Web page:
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Cisco's Web 2.0 enthusiasm helps profits climb

CEO hails second major internet phase

Bridging the IT gap between rising business demands and ageing tools

Cisco Systems said yesterday that it saw a 25 per cent jump in net income in its fourth quarter, buoyed by the growing popularity of Web 2.0 technologies.

The San Jose, California-based networking behemoth reported a $1.4bn jump in sales (more than 18 per cent) for the Q4 period ended 28 July 2007 as customer demand for network upgrades rose.

It said web-based collaboration service WebEx, which Cisco bought earlier this year for $3.2bn, as well as its teleconferencing system Telepresence, were affecting a change in business operations.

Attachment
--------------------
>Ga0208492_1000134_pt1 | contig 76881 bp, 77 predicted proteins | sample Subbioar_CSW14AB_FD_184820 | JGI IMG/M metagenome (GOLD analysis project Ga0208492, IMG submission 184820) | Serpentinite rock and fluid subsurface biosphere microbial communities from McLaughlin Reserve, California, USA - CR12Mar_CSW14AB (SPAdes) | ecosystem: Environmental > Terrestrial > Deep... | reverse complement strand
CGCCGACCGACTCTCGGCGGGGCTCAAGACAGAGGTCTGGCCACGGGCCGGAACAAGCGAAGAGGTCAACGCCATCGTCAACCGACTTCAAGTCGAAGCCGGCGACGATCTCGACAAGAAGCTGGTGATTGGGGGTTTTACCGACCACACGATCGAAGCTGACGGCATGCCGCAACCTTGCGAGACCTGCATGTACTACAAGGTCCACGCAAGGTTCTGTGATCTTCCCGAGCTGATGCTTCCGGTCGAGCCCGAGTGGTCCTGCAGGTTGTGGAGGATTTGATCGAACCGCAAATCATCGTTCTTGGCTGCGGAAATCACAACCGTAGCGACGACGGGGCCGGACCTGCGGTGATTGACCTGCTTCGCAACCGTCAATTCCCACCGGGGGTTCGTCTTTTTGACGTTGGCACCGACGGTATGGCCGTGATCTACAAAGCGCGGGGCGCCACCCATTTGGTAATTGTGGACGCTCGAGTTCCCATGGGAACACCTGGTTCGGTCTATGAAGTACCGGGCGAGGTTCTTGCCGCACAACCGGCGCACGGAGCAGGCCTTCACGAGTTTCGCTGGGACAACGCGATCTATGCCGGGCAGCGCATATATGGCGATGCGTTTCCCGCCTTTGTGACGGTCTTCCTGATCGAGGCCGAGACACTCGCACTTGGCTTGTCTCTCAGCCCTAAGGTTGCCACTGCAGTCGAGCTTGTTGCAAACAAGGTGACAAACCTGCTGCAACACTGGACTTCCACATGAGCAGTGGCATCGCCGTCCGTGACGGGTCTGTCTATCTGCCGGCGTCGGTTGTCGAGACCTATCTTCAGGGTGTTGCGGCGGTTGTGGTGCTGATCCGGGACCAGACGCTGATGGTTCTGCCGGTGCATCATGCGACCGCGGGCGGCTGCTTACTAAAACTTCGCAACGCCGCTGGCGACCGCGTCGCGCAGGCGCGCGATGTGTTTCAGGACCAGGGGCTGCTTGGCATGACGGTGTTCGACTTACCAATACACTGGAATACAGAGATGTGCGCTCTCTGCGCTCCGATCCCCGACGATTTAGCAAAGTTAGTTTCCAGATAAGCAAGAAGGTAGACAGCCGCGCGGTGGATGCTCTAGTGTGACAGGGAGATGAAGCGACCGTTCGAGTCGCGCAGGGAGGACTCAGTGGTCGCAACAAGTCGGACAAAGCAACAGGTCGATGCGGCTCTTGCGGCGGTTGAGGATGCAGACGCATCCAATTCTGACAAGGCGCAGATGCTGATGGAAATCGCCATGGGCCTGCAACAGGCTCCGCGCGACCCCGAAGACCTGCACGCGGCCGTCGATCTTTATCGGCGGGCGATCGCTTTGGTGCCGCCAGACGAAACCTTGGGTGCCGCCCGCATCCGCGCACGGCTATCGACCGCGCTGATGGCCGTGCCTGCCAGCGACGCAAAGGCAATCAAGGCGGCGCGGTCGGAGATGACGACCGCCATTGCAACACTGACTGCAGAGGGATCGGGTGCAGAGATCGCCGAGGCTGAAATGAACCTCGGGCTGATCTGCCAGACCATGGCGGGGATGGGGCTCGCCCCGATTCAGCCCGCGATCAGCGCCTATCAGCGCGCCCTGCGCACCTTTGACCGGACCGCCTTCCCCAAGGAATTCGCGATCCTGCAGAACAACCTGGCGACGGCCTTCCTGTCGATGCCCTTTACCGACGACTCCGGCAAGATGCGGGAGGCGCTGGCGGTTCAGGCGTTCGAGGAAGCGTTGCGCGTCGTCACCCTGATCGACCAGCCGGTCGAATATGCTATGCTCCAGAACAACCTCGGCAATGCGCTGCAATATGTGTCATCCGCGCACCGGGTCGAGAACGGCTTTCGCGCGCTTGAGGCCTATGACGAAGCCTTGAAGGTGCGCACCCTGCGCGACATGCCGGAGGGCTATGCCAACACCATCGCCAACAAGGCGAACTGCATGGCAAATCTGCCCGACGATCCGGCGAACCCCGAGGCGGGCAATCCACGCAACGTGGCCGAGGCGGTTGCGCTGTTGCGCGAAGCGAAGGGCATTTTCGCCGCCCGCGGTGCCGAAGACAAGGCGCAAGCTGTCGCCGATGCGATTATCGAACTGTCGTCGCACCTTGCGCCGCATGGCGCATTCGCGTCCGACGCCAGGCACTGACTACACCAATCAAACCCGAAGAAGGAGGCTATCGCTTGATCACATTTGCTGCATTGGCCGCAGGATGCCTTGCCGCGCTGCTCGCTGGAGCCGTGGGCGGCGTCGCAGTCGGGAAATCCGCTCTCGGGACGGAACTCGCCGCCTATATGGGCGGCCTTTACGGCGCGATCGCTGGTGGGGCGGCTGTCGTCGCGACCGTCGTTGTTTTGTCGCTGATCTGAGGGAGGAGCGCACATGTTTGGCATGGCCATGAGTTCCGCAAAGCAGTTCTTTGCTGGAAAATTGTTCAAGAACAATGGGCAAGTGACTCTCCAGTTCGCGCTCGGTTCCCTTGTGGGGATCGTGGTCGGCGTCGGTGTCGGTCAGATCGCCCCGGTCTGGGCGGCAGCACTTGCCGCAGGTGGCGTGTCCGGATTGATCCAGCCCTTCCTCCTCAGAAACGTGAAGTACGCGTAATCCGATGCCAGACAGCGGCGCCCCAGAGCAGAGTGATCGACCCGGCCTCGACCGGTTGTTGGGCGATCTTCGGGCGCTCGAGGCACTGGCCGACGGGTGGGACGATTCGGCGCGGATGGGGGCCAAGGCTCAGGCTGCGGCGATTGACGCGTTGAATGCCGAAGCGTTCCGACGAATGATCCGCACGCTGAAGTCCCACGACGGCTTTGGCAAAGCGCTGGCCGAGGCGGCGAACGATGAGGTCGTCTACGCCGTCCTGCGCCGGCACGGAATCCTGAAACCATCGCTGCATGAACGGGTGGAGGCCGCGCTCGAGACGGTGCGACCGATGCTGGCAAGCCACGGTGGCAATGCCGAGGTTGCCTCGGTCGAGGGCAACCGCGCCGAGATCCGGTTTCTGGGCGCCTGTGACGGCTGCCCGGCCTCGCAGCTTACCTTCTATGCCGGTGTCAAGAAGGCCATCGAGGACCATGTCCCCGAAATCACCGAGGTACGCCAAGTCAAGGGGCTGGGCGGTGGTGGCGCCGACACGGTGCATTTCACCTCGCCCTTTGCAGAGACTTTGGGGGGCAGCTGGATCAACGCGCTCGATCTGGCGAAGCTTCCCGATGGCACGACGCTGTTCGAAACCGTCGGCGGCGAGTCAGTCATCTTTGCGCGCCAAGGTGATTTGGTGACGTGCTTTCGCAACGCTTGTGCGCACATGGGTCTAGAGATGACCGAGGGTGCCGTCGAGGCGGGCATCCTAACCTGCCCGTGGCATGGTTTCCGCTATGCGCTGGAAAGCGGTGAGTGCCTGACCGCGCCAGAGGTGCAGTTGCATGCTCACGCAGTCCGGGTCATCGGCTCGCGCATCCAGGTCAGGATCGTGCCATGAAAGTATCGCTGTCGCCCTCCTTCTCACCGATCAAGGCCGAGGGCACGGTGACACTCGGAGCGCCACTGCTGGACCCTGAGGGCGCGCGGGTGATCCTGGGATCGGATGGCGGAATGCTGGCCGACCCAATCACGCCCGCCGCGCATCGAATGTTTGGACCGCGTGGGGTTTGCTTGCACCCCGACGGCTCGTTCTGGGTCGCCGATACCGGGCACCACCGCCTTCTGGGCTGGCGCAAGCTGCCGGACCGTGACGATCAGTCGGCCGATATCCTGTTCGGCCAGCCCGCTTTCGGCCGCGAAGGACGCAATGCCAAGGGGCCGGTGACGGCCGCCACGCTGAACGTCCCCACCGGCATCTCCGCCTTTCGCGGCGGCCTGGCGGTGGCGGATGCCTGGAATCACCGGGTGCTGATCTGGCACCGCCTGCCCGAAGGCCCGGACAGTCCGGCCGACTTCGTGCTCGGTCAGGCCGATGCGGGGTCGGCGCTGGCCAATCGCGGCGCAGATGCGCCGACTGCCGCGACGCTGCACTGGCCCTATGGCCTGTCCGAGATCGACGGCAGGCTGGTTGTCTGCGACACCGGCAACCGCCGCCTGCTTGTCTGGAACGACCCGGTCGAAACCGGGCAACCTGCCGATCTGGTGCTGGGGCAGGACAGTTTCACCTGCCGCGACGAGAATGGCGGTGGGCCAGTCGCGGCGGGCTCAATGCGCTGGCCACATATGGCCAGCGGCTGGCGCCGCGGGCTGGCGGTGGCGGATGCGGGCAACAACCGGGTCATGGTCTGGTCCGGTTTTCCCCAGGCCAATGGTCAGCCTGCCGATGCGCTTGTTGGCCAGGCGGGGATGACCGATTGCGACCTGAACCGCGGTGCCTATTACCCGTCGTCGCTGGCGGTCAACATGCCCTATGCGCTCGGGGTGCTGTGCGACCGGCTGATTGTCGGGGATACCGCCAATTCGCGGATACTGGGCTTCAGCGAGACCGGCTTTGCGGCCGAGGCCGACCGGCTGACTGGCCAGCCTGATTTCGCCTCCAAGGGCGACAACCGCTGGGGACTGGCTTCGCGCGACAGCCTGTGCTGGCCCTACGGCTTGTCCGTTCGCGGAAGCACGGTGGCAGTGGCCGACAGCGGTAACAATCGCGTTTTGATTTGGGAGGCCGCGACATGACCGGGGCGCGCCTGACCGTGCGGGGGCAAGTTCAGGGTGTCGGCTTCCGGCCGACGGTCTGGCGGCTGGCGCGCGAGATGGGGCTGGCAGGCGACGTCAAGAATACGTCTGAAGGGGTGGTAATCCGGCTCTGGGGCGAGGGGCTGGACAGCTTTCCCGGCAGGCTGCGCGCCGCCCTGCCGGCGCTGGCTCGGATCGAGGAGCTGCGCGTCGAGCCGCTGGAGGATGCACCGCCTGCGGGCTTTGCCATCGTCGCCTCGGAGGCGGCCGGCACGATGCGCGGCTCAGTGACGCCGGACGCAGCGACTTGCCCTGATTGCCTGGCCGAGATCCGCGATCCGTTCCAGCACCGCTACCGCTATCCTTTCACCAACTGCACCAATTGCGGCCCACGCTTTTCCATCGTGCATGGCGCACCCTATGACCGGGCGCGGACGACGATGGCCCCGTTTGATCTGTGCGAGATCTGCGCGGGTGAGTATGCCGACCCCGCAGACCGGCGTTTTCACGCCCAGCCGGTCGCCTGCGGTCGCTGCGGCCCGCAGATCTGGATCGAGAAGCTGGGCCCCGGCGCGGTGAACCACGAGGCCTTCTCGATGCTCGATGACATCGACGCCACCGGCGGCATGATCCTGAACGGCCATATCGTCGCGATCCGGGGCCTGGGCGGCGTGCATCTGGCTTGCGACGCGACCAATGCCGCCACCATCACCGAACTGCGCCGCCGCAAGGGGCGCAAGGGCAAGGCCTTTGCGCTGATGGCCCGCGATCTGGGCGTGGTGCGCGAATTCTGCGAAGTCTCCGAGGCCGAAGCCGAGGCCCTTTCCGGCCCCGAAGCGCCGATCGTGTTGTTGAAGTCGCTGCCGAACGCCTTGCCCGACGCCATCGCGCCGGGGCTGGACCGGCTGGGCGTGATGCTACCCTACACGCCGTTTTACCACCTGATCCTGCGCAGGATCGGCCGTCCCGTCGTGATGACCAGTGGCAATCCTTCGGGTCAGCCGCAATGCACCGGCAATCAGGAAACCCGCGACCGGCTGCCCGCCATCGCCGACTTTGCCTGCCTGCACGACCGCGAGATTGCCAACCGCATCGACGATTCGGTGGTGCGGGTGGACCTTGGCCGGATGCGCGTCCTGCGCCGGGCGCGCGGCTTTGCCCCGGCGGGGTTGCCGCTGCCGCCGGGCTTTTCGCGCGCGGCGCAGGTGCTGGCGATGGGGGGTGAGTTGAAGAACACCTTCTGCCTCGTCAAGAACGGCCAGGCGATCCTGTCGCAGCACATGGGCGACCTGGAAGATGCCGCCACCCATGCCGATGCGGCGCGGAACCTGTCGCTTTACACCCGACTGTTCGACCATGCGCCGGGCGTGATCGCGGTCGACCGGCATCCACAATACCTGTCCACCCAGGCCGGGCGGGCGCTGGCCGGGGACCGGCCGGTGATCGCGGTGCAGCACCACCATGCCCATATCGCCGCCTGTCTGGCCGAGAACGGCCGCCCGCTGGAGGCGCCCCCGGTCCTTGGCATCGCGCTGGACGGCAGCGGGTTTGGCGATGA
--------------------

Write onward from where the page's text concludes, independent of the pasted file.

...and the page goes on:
Cisco, which has continued to go from strength-to-strength following healthy growth over the past few quarters, reported net income of $1.9bn or $0.31 per share.

In a separate statement, Cisco's chief executive John Chambers said yesterday the firm would raise the sales growth target to an ambitious 12-17 per cent per year. It had previously been aiming for 10-15 per cent.

Chambers said: "Most important in what we believe will drive Cisco's growth for the next decade is what we are calling the second major phase of the internet's effect on business and communications.

"We believe this phase two of the internet will result in dramatic innovation and productivity increases enabled by collaboration and Web 2.0 technologies."

The switches and routers giant diversified its investment interests somewhat during fiscal 2007 by swallowing up 11 businesses that have included social networking and email security companies.

Cisco also announced yesterday that the firm's chief financial officer Dennis Powell will be replaced by Frank Calderoni. Powell will retire at the end of January 2008 after handing over to Calderoni.

Chambers said: "Now - as we enter a new cycle for the business - is the time [to] evolve our financial leadership team."

The full Cisco Q4 results can be viewed here. ®

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